How to Solve the Aaron Hernadez Problems Around the League


Jun 26, 2013; North Attleborough, MA, USA; New England Patriots former tight end Aaron Hernandez (left) stands with his attorney Michael Fee as he is arraigned in Attleboro District Court. Hernandez is charged with first degree murder in the death of Odin Lloyd. Mandatory Credit: The Sun Chronicle/Pool Photo via USA TODAY Sports

Aaron Hernandez has become quite the enigma for those Sainted Patriots to deal with hasn’t he? For all of the time we have been spent gaining our reputation as “the circus”, you have this. Isn’t it fun to close your eyes, and imagine the hoodie getting angrier and angrier? Smoking coming out of the man’s ears? I don’t know about you, but for me, the image is like milk, it does a body good.

But, Hernandez is far from the only problem this league has ever seen. Pacman Jones comes to mind. Plaxico Burress is another prime example of a player that doesn’t use his head. You have guys with the significant prison time of Mike Vick, to the guys that have caused trouble on a smaller scale, such as Braylon Edwards and his driving. Then we have the report about Mark’s partying,

So, this is a constant problem. The question is, what can be done? The Rookie Symposium just ended, and the league does a good job at teaching the players what needs to be done. They get some great insights from great NFL professionals, but the problems still persist. They warn about the potential, but just like the game itself, you cannot understand what needs to be done with how you behave, until you are in the situation.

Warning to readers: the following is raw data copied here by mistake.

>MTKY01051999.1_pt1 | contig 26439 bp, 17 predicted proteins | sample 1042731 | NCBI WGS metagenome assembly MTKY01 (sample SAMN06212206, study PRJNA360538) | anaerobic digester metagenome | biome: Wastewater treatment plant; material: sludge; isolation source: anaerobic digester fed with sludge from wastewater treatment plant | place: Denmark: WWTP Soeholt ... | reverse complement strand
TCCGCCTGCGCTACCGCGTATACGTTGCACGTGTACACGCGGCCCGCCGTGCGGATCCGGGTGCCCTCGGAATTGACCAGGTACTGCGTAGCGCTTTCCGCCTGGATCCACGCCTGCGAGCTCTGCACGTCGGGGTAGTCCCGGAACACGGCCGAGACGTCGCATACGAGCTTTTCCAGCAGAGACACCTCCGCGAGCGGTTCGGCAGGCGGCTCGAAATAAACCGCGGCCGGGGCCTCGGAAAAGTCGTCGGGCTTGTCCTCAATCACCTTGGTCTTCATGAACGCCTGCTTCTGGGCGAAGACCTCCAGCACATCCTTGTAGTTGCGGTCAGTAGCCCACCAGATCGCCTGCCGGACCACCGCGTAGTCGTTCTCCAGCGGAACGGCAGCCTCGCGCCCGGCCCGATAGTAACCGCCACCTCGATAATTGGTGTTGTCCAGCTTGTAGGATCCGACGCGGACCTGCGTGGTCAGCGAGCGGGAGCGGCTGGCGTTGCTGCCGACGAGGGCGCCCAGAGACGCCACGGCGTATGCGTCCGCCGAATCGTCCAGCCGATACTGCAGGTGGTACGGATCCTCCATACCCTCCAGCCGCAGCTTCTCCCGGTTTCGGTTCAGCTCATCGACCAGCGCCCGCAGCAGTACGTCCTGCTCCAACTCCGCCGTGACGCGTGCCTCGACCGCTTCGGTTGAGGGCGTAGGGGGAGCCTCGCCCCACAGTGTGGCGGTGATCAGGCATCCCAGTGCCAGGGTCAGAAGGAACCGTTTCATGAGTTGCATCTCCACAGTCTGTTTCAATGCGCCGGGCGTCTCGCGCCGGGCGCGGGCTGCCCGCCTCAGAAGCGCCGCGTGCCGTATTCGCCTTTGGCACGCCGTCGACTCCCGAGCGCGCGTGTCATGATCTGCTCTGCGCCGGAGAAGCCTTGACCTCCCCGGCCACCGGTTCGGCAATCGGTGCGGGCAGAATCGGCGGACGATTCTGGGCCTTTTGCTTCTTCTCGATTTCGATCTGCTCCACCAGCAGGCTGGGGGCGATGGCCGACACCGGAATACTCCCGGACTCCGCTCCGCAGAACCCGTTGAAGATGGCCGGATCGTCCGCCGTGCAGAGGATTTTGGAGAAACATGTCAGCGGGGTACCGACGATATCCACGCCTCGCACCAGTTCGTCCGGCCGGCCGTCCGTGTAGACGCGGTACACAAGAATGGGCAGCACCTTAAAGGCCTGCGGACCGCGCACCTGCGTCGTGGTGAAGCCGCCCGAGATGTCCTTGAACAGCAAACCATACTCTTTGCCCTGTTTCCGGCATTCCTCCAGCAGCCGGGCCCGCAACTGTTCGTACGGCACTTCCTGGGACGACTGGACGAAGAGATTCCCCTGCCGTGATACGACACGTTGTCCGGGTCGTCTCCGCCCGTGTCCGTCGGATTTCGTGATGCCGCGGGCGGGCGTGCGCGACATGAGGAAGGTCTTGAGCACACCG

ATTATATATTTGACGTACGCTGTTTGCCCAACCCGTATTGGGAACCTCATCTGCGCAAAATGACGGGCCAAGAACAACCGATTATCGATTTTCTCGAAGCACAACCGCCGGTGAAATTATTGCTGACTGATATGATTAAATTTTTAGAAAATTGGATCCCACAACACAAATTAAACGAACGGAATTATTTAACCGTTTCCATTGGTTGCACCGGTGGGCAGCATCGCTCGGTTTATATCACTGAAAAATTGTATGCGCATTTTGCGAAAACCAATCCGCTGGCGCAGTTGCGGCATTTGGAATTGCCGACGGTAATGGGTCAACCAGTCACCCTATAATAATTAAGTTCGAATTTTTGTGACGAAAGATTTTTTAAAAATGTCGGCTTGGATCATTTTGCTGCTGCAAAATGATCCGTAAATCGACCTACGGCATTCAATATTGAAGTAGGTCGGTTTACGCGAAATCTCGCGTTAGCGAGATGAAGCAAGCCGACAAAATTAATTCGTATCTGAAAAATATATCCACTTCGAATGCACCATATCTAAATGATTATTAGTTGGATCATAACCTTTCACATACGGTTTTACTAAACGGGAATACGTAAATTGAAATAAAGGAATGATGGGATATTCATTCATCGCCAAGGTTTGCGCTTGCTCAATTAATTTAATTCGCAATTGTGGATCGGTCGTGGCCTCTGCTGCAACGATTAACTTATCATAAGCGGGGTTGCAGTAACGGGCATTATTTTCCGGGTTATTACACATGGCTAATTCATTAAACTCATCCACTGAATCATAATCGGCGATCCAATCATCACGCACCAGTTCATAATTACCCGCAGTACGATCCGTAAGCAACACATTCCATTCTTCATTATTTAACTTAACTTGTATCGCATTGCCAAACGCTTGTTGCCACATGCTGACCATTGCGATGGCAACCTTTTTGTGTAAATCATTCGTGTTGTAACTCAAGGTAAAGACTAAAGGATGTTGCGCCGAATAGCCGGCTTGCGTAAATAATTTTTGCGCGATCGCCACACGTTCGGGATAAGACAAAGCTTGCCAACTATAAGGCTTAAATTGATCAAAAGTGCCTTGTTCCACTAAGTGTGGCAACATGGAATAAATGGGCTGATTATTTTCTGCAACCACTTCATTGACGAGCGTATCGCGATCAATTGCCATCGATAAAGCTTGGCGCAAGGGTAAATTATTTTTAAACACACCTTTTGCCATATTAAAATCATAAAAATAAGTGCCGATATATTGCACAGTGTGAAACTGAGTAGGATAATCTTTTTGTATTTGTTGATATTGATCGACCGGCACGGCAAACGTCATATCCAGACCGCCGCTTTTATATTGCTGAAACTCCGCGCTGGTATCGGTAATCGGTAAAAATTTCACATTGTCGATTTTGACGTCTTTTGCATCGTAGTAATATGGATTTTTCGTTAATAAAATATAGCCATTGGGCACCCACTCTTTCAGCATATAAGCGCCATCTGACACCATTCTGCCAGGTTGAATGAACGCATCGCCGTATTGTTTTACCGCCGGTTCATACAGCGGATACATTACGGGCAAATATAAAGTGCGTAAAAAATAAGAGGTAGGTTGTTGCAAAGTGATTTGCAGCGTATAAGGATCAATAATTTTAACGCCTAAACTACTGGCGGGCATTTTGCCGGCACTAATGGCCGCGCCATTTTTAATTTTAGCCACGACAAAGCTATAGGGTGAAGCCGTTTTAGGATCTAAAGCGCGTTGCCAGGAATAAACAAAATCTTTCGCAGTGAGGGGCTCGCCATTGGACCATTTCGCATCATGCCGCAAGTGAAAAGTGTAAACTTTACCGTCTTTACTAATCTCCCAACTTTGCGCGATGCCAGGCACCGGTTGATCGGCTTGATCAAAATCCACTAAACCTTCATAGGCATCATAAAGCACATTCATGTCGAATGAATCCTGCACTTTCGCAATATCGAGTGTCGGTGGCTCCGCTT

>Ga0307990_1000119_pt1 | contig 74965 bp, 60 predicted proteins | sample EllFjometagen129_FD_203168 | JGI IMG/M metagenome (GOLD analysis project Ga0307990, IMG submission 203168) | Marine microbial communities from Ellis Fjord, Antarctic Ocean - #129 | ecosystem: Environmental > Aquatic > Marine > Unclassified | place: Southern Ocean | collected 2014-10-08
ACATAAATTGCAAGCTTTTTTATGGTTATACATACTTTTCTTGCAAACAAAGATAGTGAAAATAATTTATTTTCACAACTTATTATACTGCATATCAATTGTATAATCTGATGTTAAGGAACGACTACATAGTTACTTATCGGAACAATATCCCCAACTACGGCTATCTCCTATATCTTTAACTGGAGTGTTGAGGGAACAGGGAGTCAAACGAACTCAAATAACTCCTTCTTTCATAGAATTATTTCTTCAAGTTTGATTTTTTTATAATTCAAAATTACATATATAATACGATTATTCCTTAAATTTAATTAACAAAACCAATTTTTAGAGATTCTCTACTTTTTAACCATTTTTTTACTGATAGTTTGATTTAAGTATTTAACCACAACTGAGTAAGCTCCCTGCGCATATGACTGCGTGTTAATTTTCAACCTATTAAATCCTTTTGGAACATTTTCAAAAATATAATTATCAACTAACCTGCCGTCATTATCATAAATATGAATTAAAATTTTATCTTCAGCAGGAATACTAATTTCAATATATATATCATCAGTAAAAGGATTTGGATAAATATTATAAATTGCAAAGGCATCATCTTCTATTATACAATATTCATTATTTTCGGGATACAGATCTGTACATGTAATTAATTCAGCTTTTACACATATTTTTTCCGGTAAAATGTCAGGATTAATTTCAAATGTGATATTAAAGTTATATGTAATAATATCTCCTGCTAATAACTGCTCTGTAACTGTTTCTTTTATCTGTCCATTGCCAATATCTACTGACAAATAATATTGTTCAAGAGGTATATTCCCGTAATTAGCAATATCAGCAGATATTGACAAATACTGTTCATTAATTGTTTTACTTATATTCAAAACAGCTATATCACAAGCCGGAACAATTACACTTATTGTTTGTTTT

The key, is keeping a staff that does more than that. You would hate to thing that this is necessary, but in this day and age. Bring on a staff that is there for the sole purpose of watching behavior. The guy could be “protecting the team’s investment”, if you need a formal job description, but his role is to intervene as someone goes around harassing or just generally bringing your player into bad behavior. The staff acts as a liaison, protecting both the team and the player.

It seems that this is something you shouldn’t need, I know that. Players should understand the gift they have been given with a shot in the NFL, but often times, they don’t. This group of staff that I propose would be a small expense, but the value would be huge.

That’s how you solve the problem, IMO